Teens at High Risk of Causing Accidents
Teenage drivers are among the most at risk of being involved in accidents causing death or injury, both in Florida and nationwide. As the Advocates for Highway and Auto Safety note, the rate of fatal crashes per mile traveled is nearly twice as high for 16- and 17-year-old drivers as for 18- and 19-year-old drivers - and even higher in comparison to the national average for all drivers.
From a legal perspective, accidents involving young drivers are often quite complex, with several parties potentially liable for damages in a personal injury or wrongful death suit.
In any personal injury case, the key to securing compensation is to prove that an injury or fatality was caused by negligence; that is, failure to exercise care toward others which a reasonable and prudent person would do, or taking action which a reasonable person would not. In a case involving a teenage driver, there are several avenues we could pursue to prove negligence.
First, attorney Scott Miller might try to prove negligence on the part of the teenage driver. For instance, the driver may have been engaging in risky behaviors like tailgating or drag racing, failing to pay attention to the road while texting or talking to a passenger, or driving late at night in violation of state law.
Another option is to prove negligence on the part of a parent or guardian. For instance, a parent may have failed to adequately supervise a teenage driver, allowed the teenage driver to leave home after curfew, or signed off on the 50 required hours of driving time without actually completing all 50 hours.
If the accident involved alcohol, we will pursue a case of negligence on the part of the supplier of alcohol. Anyone who illegally supplies a minor with alcohol can be held liable if that minor goes on to cause an accident while intoxicated. We might pursue damages from someone who knowingly provided an underage driver with alcohol or who failed to check for ID.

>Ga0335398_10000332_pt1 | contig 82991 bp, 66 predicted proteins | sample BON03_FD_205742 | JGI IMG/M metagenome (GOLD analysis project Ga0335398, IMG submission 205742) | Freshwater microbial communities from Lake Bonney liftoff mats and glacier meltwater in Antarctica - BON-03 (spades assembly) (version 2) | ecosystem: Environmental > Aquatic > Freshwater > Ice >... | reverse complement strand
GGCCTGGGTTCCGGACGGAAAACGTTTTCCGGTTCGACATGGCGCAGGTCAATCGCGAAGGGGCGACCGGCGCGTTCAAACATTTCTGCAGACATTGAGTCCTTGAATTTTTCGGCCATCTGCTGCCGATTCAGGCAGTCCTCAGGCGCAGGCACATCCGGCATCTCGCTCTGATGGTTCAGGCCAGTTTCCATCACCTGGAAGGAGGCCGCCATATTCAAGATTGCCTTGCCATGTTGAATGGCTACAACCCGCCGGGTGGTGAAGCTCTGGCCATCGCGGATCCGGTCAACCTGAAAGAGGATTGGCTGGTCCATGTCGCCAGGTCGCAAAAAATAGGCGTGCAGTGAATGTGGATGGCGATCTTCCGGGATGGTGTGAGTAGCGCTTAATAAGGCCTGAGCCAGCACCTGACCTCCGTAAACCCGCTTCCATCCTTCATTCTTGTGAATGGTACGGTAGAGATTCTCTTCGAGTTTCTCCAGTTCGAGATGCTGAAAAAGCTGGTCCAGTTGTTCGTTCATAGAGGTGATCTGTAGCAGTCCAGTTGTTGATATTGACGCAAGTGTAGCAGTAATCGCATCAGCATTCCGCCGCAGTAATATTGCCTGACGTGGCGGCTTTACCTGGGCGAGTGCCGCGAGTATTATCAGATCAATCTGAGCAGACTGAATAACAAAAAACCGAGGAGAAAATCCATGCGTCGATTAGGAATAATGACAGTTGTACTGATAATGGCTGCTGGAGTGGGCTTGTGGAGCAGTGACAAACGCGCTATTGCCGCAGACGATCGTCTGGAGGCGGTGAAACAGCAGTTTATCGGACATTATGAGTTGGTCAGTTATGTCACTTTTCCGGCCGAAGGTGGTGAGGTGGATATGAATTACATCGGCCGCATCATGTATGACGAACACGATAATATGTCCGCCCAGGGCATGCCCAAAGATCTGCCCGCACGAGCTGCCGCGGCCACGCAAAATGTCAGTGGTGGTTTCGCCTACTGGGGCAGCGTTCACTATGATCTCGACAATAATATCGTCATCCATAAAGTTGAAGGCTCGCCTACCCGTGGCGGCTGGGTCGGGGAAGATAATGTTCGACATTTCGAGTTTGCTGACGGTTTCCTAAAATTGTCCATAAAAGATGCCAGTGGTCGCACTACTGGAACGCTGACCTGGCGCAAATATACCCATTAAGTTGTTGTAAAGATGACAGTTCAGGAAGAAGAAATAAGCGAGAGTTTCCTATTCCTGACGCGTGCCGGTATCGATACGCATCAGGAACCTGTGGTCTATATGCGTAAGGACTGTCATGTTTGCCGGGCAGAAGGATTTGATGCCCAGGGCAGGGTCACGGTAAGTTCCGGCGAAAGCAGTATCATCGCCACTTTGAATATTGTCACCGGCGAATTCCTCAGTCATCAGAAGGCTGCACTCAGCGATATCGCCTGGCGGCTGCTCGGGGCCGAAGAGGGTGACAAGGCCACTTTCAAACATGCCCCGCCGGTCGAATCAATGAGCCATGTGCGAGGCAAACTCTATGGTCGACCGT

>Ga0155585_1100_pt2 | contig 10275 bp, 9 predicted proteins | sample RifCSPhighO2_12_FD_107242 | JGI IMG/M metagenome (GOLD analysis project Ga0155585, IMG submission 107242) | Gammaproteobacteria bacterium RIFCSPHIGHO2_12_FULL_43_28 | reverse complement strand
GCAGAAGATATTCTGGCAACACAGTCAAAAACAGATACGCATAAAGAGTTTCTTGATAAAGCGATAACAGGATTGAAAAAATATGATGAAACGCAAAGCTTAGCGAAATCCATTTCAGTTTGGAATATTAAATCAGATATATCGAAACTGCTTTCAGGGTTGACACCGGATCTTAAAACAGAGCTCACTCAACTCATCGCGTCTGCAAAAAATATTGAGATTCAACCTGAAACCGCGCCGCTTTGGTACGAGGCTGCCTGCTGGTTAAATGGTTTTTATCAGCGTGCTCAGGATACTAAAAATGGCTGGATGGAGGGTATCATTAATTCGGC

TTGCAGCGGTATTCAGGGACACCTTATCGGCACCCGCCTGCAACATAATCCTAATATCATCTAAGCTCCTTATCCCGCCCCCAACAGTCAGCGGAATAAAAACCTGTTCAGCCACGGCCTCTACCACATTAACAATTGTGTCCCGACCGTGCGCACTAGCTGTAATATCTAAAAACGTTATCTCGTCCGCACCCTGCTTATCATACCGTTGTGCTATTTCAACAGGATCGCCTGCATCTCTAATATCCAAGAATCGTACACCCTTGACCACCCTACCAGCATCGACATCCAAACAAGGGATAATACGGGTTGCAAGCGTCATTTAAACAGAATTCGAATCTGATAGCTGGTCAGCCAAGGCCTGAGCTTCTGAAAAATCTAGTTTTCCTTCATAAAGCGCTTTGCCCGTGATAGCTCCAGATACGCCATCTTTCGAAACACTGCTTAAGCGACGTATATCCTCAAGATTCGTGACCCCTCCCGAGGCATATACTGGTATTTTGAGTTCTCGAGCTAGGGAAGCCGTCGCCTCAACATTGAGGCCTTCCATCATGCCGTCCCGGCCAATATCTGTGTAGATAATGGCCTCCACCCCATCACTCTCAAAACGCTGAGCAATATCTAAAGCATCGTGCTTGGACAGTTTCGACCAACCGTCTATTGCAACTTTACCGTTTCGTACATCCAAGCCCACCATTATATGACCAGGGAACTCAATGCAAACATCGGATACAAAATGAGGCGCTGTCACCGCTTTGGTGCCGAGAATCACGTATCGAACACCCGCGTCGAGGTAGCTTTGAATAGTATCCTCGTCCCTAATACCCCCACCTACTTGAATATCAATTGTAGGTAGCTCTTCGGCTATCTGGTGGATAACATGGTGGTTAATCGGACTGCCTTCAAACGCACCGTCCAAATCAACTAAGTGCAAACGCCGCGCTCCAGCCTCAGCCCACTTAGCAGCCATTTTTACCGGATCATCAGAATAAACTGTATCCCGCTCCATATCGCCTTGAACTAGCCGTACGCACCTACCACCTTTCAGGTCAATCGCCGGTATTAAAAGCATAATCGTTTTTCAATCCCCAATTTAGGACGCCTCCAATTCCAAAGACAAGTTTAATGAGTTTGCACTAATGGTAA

In cases involving underage drinking, the legal principle of respondeat superior may allow us to sue a business for damages in addition to a negligent individual. For example, if a bartender or liquor store employee negligently supplies a minor with alcohol while on the job, we can hold the bar or liquor store liable for that action.
Finally, there is a legal concept called negligent entrustment of vehicle. Essentially, the owner of a vehicle can be held liable for entrusting his or her vehicle to someone who is unfit to drive. We might have a negligent entrustment case if the owner allowed a teenager access to the vehicle at an unreasonably late hour, allowed the holder of a learner's permit to drive the vehicle unsupervised or entrusted the vehicle to a teenager who was intoxicated.
If you've suffered injury in an accident and it wasn't your fault or a loved one was injured or died in an accident, contact personal injury attorney Scott M. Miller today to schedule a free consultation.